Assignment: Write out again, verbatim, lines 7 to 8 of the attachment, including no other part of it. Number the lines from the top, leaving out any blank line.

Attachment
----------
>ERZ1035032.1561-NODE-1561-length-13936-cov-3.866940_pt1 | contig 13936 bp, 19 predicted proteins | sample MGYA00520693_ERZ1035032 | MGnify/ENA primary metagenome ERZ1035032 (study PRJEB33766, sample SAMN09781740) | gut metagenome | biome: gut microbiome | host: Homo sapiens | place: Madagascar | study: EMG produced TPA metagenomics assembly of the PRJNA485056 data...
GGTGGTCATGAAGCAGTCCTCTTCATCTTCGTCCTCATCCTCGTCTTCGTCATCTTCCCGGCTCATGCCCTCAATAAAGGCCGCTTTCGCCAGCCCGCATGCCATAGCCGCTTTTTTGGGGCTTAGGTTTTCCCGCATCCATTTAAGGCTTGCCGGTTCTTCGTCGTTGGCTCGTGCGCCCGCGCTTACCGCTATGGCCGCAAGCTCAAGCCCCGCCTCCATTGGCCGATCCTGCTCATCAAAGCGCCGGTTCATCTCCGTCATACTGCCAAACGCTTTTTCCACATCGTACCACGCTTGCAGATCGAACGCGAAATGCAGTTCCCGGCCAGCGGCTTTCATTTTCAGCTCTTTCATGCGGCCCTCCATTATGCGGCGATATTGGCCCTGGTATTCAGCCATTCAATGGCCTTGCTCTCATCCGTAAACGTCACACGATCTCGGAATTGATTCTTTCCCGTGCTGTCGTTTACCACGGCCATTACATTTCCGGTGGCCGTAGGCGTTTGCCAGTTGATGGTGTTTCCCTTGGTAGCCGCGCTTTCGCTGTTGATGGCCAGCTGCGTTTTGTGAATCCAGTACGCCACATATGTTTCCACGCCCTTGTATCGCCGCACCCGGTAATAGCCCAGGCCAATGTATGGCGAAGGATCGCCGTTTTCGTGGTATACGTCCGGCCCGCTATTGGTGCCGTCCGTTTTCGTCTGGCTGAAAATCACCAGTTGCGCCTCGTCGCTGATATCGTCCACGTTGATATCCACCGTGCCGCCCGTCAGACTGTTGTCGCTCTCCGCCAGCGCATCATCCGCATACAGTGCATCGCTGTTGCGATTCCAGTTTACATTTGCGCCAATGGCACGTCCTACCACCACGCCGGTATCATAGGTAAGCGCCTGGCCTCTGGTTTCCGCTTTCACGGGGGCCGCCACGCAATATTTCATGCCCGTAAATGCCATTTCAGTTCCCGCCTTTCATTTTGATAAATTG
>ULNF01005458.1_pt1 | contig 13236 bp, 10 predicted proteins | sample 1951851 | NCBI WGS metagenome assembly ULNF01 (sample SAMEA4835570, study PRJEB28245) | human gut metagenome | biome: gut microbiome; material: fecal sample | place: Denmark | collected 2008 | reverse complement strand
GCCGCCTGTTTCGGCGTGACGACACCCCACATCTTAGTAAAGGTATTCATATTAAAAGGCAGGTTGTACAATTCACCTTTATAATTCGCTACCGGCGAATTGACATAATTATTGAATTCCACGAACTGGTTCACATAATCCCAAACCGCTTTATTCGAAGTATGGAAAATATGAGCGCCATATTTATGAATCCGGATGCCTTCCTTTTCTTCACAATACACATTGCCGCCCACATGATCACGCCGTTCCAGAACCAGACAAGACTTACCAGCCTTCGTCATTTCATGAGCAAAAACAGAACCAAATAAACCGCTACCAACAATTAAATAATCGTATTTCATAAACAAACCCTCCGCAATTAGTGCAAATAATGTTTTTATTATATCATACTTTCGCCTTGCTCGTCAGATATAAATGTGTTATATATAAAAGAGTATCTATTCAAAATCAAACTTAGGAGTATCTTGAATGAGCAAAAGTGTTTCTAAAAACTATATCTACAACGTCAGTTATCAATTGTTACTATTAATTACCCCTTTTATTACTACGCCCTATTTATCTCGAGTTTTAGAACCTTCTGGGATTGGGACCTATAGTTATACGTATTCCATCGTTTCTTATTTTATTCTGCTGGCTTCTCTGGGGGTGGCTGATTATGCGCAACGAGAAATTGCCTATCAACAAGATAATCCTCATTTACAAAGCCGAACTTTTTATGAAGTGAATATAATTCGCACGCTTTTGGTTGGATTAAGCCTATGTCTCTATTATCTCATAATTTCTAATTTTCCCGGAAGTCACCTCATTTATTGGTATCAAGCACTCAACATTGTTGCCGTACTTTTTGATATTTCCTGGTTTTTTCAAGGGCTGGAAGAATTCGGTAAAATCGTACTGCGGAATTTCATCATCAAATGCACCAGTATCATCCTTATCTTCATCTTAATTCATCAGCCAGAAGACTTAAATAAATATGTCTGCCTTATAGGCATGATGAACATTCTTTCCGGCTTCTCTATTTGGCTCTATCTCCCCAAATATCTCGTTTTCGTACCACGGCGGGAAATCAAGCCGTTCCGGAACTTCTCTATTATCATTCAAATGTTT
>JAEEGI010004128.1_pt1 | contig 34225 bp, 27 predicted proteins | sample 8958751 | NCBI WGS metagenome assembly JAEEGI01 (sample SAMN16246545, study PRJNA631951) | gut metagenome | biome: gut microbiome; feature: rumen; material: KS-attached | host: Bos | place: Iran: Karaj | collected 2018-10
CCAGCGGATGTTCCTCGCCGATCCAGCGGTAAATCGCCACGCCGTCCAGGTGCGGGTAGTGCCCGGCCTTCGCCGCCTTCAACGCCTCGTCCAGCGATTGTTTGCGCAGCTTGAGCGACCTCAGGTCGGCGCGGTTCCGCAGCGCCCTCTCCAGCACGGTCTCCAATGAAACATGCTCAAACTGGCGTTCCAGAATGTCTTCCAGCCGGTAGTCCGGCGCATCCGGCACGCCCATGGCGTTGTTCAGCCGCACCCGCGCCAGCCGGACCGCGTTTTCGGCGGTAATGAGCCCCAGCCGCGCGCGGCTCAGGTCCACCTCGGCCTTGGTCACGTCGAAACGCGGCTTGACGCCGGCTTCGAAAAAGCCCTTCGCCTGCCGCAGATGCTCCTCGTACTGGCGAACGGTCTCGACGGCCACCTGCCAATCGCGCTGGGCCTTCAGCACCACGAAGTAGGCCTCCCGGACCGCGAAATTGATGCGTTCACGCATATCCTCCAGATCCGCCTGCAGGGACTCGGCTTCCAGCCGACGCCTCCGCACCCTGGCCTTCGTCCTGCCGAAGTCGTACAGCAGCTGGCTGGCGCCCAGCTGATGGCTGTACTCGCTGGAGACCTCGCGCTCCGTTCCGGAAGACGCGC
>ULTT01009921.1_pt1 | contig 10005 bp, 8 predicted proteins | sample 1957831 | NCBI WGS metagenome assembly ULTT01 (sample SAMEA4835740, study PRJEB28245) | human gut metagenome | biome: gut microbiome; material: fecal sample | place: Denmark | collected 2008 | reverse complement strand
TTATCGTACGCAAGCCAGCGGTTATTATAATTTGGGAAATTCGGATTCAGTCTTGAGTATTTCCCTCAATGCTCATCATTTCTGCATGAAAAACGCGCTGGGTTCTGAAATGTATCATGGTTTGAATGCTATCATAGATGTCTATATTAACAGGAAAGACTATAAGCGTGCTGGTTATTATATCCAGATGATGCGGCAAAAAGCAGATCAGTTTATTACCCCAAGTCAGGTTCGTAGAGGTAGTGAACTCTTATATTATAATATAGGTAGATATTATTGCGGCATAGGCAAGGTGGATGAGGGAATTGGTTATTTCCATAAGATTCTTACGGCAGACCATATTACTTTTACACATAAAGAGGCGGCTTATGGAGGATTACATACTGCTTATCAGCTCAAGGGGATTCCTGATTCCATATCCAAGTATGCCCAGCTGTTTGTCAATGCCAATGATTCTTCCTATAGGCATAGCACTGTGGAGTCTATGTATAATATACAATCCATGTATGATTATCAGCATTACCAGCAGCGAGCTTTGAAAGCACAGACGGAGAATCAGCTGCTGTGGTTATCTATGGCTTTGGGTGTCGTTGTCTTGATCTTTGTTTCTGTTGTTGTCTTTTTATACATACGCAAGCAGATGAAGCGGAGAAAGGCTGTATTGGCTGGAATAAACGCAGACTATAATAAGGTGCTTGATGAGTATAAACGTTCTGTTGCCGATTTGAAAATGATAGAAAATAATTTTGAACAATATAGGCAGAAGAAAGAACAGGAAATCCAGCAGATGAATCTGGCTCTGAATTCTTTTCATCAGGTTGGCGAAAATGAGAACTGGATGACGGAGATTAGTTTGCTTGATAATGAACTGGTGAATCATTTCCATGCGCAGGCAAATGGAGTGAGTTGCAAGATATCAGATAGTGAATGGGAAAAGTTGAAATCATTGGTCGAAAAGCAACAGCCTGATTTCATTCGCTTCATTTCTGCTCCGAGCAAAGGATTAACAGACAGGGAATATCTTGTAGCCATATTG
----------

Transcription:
>ULTT01009921.1_pt1 | contig 10005 bp, 8 predicted proteins | sample 1957831 | NCBI WGS metagenome assembly ULTT01 (sample SAMEA4835740, study PRJEB28245) | human gut metagenome | biome: gut microbiome; material: fecal sample | place: Denmark | collected 2008 | reverse complement strand
TTATCGTACGCAAGCCAGCGGTTATTATAATTTGGGAAATTCGGATTCAGTCTTGAGTATTTCCCTCAATGCTCATCATTTCTGCATGAAAAACGCGCTGGGTTCTGAAATGTATCATGGTTTGAATGCTATCATAGATGTCTATATTAACAGGAAAGACTATAAGCGTGCTGGTTATTATATCCAGATGATGCGGCAAAAAGCAGATCAGTTTATTACCCCAAGTCAGGTTCGTAGAGGTAGTGAACTCTTATATTATAATATAGGTAGATATTATTGCGGCATAGGCAAGGTGGATGAGGGAATTGGTTATTTCCATAAGATTCTTACGGCAGACCATATTACTTTTACACATAAAGAGGCGGCTTATGGAGGATTACATACTGCTTATCAGCTCAAGGGGATTCCTGATTCCATATCCAAGTATGCCCAGCTGTTTGTCAATGCCAATGATTCTTCCTATAGGCATAGCACTGTGGAGTCTATGTATAATATACAATCCATGTATGATTATCAGCATTACCAGCAGCGAGCTTTGAAAGCACAGACGGAGAATCAGCTGCTGTGGTTATCTATGGCTTTGGGTGTCGTTGTCTTGATCTTTGTTTCTGTTGTTGTCTTTTTATACATACGCAAGCAGATGAAGCGGAGAAAGGCTGTATTGGCTGGAATAAACGCAGACTATAATAAGGTGCTTGATGAGTATAAACGTTCTGTTGCCGATTTGAAAATGATAGAAAATAATTTTGAACAATATAGGCAGAAGAAAGAACAGGAAATCCAGCAGATGAATCTGGCTCTGAATTCTTTTCATCAGGTTGGCGAAAATGAGAACTGGATGACGGAGATTAGTTTGCTTGATAATGAACTGGTGAATCATTTCCATGCGCAGGCAAATGGAGTGAGTTGCAAGATATCAGATAGTGAATGGGAAAAGTTGAAATCATTGGTCGAAAAGCAACAGCCTGATTTCATTCGCTTCATTTCTGCTCCGAGCAAAGGATTAACAGACAGGGAATATCTTGTAGCCATATTG